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How to ensure professional learning contributes to school priorities

To help staff achieve wider school goals, their development needs to be part of a strategy and quality assurance is key.

Linking appraisal objectives to trust or school priorities helps leaders to focus resources on key outcomes. For staff to achieve these outcomes, however, they need the necessary skills and competencies, which means providing the appropriate targeted professional learning to upskill them, where necessary.

Tomsett and Uttley crystallise the necessity to prioritise professional learning for staff in order to enable students to achieve the best possible outcomes in their book Putting Staff First: A Blueprint for revitalising our schools (2020). They argue that no professional learning should happen in schools unless it is defined by a highly-detailed analysis of need:

    • Focus upon aspects of teaching and learning that have been prioritised diagnostically
    • Underpin teacher learning with research evidence
    • Allocate significant amounts of frequent, regular, ring-fenced pockets of time, which are sustained over time as part of a repeated cycle
    • Make teacher development opportunities multi layered so that teachers at all stages of their career feel nourished
    • Besides safeguarding, SLT must prioritise teacher learning over everything else that happens in school
CPD in schools, continued professional development, Continuous Professional Development

Any good organisation has the same concept at its heart: that to create ‘value’ and achieve your goals, you need to maximise the relationship between the people in the organisation, and the value they can bring to that organisation, because people are your biggest asset. To do that you need to understand how people and their roles fit into that ‘value creation’ process. (See our recent Information paper, developed in partnership with ASCL: ‘Changing approaches to performance management and appraisal Part 1: Exploring the research and considerations for improving outcomes’).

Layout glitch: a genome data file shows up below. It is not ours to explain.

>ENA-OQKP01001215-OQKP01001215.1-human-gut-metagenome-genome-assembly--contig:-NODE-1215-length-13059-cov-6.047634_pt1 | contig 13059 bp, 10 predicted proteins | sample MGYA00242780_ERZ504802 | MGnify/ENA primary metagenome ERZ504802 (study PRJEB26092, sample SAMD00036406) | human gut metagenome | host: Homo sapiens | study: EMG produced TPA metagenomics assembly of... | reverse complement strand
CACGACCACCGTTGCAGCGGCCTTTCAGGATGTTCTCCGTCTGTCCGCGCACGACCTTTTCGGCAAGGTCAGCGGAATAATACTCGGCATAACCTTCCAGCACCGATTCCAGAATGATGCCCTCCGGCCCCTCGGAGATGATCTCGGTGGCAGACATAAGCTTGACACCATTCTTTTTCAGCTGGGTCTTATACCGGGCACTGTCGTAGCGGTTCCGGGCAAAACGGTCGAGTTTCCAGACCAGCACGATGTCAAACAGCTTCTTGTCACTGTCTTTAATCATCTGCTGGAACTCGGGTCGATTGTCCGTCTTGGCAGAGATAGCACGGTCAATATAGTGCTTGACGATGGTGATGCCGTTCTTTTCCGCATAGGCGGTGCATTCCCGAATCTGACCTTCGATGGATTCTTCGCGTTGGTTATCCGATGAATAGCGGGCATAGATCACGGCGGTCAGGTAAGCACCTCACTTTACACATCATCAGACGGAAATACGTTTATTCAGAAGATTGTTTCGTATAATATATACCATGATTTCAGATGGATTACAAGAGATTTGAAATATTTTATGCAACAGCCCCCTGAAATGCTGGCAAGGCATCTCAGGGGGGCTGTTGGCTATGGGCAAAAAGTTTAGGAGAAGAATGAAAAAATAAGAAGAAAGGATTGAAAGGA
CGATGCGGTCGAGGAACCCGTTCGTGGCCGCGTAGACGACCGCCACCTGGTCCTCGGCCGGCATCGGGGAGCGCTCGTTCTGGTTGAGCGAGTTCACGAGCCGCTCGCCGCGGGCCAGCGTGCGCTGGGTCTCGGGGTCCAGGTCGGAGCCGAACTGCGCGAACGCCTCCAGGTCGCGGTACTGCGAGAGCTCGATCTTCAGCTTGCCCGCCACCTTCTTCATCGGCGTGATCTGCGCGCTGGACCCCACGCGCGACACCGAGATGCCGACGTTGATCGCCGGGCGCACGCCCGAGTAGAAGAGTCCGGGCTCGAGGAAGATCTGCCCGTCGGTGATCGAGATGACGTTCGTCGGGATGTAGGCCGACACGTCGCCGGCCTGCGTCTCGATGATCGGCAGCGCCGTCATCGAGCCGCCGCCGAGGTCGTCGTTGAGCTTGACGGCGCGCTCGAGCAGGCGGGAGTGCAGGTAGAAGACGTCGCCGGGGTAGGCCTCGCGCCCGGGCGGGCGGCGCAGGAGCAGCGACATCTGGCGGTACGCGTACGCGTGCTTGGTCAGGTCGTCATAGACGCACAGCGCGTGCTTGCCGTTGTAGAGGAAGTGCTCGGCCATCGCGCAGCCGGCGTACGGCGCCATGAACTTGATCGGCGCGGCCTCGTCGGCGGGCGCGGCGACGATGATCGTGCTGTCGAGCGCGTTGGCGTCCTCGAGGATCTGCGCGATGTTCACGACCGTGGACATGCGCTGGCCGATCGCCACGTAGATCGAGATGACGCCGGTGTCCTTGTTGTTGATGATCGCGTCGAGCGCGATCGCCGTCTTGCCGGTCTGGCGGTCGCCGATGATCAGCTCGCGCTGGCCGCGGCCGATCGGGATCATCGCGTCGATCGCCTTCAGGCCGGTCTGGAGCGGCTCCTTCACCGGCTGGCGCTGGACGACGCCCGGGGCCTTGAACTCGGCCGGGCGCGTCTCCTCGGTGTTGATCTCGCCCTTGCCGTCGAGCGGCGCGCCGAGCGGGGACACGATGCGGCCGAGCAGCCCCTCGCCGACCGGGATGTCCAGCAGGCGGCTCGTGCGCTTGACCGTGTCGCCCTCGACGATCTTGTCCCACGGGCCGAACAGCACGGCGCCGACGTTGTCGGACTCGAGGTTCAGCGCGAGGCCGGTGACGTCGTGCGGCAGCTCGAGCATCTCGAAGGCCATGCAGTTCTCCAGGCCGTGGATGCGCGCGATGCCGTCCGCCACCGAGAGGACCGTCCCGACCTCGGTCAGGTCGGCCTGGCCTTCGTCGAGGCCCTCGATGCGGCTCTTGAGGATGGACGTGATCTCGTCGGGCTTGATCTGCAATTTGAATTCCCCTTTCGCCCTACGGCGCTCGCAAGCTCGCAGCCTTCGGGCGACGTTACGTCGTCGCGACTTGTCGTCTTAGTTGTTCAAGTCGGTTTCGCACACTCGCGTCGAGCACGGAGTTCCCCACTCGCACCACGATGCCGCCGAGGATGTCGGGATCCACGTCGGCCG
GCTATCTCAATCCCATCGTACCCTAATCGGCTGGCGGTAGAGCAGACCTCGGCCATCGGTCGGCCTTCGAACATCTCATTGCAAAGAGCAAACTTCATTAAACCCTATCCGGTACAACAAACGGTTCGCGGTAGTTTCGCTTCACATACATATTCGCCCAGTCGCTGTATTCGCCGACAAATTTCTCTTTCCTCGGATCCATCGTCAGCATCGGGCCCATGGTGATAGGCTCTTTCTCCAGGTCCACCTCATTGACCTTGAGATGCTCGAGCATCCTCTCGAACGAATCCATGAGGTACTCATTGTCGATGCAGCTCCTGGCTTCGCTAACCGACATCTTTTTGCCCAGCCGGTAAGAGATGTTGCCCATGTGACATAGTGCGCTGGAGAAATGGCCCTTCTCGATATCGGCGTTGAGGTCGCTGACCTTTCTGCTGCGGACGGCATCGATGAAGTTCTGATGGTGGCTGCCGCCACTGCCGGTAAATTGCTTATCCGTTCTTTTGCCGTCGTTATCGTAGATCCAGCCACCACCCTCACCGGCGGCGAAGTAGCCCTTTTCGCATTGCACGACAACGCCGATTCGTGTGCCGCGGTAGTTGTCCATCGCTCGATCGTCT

What are the school’s priorities?

School priorities should emphasise what happens both within and without the classroom. Where possible, they should be defined in partnership with staff and will take into account the cultural context and values of the school, depending on multiple external and internal factors that influence what the organisation is aiming to achieve, and what success will look like.

Once schools have identified priorities for school improvement through school evaluation and quality assurance, they should be shared with staff, so that what they are working towards and what the expectations are, is clearly understood.

From a staff perspective, this approach is related to job satisfaction: staff will understand how their development links to wider school priorities which helps them to feel part of the journey. They see their own skills and knowledge expanding; knowing that their work is helping the school to improve the life chances of young people reaffirms their sense of purpose. Where professional learning is actively shared, it also reinforces the principle of teaching as a collaborative and collegiate profession that encourages teachers to share knowledge.

But to make this shift requires more than a directive from the top. For some managers, as well as staff, it will mean a culture change to recognise that CPD for individual staff can, and should, be explicitly supporting the organisation’s goals and that everyone is signed up to that concept.

How do schools identify CPD priorities ?

More than 80 per cent of schools who responded to our latest customer survey said they were already linking staff CPD activities directly to the school’s own priorities.

CPD in schools, continued professional development, Continuous Professional Development

It is clear that the majority of schools recognise the importance of linking professional development to school improvement. The big challenge is to ensure it is having an impact. To ensure this is possible, the defining of professional learning needs should be a forensic exercise for individuals and the organisation.

Schools’ improvement priorities are shaped by their cultural context, their community and their own ethos and values and underpinned by quality assurance processes. Feedback from stakeholders, including Ofsted and governors, plus research insights, are also part of the mix, as is factoring in the staff’s own profile of expertise, alongside what excellence looks like in the school and classroom.